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Re: RDF Dataset Canonicalization - Formal Proof

From: Alan Karp <alanhkarp@gmail.com>
Date: Sat, 27 Mar 2021 12:01:39 -0700
Message-ID: <CANpA1Z3qHoH_sPodk5n95c-9Hs6x-veC7xN1sJY7KxtpRAnu=w@mail.gmail.com>
To: Manu Sporny <msporny@digitalbazaar.com>
Cc: W3C Credentials CG <public-credentials@w3.org>
Manu Sporny <msporny@digitalbazaar.com> wrote:

> Hey Alan, I didn't know that you had worked in the graph digest space
> before... neat! :)

Yeah.  I'm still trying to figure out what I'm going to be when I grow up.

At this point, you understand my paper better than I do :)  I expected you
had a good reason for canonicalization, but I just wanted to make sure you
were aware of the possibility of doing without it.  One issue you didn't
mention about our paper is that a set hash is weaker against collision
attacks.  I thought that might be the reason you couldn't use that
approach.  In case you're interested, we wrote a follow-up,

Alan Karp

On Sat, Mar 27, 2021 at 11:51 AM Manu Sporny <msporny@digitalbazaar.com>

> On 3/27/21 1:35 PM, Alan Karp wrote:
> > It is possible to produce a digest without canonicalization by using a
> set
> > hash, which I see you mention in your paper.  I haven't read the whole
> > thing yet, so I don't know why you need canonicalization. See
> > https://www.hpl.hp.com/techreports/2003/HPL-2003-235R1.pdf
> Hey Alan, I didn't know that you had worked in the graph digest space
> before... neat! :)
> I just read your paper front to back several times. I'm fairly certain I
> understand it:
> Fundamentally, the paper uses a cryptographic combination function over
> every
> statement in a graph that is both associative and commutative to generate a
> final hash value in O(n) (with some additional protections against
> adversarial
> brute forcing).
> There are two things the paper also depends on that make the solution
> non-generalized: 1) you presume you know how the sender is going to label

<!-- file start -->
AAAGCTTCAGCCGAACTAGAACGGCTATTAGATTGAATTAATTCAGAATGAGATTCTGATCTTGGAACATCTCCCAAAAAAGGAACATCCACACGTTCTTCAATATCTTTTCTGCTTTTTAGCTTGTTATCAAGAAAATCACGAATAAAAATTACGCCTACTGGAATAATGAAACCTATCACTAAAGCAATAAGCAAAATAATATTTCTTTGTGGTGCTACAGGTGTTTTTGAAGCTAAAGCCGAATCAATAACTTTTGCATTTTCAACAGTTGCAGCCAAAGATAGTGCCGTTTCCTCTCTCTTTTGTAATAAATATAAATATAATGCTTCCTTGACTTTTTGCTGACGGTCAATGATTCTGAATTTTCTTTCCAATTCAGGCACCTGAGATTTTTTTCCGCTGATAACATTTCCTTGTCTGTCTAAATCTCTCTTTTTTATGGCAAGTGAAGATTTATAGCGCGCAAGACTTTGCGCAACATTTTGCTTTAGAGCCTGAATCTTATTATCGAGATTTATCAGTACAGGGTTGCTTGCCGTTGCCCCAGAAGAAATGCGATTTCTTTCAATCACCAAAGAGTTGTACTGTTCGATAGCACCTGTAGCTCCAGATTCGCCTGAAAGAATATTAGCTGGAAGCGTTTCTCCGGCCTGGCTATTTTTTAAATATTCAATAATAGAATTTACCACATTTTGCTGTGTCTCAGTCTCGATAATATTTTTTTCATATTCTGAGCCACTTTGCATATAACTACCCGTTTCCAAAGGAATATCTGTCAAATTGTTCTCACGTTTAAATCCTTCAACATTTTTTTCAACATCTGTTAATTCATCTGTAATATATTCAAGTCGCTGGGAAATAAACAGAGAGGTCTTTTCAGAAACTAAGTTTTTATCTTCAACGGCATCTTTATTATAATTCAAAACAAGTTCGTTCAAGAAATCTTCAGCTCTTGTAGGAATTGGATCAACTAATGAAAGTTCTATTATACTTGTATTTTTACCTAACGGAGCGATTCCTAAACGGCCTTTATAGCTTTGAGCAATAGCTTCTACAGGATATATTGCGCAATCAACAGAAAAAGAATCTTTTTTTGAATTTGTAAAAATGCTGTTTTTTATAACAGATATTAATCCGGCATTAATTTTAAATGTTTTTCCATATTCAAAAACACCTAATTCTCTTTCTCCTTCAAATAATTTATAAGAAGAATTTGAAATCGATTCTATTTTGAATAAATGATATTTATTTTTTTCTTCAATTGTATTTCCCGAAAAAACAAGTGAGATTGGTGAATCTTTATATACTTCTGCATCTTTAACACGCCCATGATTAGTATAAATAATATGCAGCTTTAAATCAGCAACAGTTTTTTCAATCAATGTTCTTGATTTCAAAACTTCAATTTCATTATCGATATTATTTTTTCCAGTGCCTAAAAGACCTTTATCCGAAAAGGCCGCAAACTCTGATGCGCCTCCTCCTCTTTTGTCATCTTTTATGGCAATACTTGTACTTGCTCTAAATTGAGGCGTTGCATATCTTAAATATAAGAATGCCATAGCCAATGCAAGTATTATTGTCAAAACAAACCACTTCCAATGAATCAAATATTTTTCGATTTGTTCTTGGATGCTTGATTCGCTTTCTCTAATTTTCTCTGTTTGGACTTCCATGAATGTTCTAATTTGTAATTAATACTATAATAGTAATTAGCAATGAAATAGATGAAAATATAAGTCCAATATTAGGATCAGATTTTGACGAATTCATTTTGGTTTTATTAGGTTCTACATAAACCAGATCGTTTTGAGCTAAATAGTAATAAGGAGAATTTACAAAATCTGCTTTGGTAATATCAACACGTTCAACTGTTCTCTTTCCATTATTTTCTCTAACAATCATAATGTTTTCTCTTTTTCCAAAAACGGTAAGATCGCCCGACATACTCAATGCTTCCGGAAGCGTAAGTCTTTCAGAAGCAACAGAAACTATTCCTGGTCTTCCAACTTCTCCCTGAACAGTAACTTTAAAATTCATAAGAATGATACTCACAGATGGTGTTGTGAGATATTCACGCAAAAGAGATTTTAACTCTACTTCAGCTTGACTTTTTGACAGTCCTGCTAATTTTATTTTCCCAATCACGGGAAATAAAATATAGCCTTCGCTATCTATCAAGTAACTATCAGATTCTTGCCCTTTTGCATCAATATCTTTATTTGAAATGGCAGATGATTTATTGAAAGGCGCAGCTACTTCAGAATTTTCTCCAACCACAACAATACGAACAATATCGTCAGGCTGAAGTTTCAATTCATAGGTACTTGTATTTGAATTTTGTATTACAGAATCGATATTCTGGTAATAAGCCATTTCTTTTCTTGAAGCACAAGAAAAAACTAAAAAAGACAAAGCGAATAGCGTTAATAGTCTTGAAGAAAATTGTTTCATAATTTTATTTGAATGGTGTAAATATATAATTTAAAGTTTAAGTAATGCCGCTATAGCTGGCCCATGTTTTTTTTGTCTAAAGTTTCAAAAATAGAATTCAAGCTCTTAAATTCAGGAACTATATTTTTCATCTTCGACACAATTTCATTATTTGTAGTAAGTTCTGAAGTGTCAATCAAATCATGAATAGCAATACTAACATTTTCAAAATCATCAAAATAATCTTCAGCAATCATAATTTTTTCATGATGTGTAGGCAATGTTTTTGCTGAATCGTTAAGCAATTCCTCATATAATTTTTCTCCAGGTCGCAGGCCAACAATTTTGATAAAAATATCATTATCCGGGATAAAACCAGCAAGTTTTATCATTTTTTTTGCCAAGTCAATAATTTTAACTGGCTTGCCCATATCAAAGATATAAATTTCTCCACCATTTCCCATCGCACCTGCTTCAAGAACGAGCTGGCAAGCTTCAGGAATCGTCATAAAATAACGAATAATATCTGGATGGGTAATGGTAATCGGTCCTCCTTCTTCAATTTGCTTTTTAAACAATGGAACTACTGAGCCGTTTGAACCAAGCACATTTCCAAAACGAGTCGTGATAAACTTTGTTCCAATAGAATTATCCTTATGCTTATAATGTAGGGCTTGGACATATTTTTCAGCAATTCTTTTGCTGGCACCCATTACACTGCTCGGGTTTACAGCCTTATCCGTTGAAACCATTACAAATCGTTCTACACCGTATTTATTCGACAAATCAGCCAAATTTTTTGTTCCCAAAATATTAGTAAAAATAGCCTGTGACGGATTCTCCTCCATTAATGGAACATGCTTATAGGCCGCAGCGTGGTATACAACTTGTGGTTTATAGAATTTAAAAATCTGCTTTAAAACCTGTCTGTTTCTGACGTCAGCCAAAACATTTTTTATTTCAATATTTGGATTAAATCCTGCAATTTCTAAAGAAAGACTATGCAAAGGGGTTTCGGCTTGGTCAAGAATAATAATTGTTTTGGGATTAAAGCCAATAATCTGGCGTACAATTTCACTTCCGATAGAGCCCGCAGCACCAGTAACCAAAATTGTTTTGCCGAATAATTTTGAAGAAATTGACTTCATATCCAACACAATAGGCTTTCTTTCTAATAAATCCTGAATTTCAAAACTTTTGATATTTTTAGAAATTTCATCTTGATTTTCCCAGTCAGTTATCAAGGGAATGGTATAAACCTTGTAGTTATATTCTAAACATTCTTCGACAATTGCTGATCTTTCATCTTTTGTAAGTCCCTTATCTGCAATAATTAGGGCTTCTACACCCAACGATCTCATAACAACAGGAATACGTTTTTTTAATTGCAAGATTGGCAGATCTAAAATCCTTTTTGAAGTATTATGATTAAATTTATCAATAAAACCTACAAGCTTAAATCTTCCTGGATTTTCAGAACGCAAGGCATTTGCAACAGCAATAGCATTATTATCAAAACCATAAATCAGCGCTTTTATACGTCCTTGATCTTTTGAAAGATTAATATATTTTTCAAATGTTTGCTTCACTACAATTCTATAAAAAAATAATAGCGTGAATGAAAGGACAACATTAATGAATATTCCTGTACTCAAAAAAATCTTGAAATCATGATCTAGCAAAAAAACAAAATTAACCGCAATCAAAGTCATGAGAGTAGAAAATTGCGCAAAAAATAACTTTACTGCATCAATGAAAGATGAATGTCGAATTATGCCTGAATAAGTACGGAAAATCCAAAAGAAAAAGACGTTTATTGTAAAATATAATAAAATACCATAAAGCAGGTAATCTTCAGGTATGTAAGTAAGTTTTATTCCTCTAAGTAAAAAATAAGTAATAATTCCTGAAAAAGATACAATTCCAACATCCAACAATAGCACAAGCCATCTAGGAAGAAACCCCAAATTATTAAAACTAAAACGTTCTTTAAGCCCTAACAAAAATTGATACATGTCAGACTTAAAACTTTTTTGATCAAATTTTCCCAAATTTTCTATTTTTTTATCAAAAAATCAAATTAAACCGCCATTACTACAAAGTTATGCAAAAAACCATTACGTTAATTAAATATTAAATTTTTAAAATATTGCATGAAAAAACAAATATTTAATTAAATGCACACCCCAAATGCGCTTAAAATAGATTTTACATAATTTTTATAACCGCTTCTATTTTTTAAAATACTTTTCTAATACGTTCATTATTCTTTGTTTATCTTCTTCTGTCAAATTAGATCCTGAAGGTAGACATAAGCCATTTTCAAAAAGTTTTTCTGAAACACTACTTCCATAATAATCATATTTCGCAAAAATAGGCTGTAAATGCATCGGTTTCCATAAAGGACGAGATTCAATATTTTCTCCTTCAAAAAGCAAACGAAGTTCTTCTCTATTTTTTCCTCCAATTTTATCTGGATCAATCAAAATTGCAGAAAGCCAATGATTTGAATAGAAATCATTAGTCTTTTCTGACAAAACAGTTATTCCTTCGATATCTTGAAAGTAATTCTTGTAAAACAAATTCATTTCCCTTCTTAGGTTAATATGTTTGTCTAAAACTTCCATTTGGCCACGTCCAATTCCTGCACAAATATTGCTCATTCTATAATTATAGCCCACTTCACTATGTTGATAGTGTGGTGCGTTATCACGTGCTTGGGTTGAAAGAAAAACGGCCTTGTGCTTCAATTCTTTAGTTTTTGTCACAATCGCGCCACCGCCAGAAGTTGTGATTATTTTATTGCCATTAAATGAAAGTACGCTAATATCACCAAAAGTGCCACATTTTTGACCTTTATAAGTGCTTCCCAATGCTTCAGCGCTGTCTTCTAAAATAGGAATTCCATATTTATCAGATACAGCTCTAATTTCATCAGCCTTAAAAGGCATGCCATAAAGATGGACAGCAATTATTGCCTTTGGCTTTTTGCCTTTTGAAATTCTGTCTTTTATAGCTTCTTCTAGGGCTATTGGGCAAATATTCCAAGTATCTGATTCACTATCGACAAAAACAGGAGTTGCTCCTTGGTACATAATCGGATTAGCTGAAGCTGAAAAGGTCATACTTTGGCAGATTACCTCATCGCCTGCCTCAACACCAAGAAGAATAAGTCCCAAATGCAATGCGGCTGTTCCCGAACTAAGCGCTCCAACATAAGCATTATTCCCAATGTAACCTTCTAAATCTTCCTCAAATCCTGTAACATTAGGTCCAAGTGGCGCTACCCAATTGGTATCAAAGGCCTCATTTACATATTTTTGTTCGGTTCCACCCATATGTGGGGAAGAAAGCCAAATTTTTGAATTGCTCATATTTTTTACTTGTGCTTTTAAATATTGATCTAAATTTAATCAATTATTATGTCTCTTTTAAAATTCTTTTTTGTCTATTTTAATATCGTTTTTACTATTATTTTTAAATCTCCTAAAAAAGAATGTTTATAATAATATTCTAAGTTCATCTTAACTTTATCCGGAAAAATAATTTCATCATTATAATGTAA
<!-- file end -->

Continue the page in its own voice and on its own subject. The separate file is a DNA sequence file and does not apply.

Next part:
> the
> blank nodes, or 2) you annotate the graph with extra information about the
> blank nodes. The first is an assumption you cannot depend on in a global
> system, the second modifies the graph in ways that require an annotation
> language and a way of encapsulating the annotations in the message to the
> receiver (unacceptable complexity for most of the use cases we're dealing
> with).
> In addition, the solution only contemplates RDF Graphs and not RDF Datasets
> (which didn't exist at the time the paper was written).
> So, while it is true that you can produce *a* digest w/o doing
> canonicalization using set hashes, the solution presumes things that we
> can't
> presume in real world scenarios. For example, a non-trivial subset of
> developers are not going to understand why they have to "always generate a
> unique cryptographic ID for every one of their JSON objects". Or why the
> data
> coming into their system has a whole bunch of annotations in their JSON
> objects that look like garbage to them, that they then have to turn around
> and
> store in their databases.
> We had considered all of these things before writing the RDF Dataset
> Canonicalization paper.
> -- manu
> --
> Manu Sporny - https://www.linkedin.com/in/manusporny/
> Founder/CEO - Digital Bazaar, Inc.
> blog: Veres One Decentralized Identifier Blockchain Launches
> https://tinyurl.com/veres-one-launches
Received on Saturday, 27 March 2021 19:03:04 UTC

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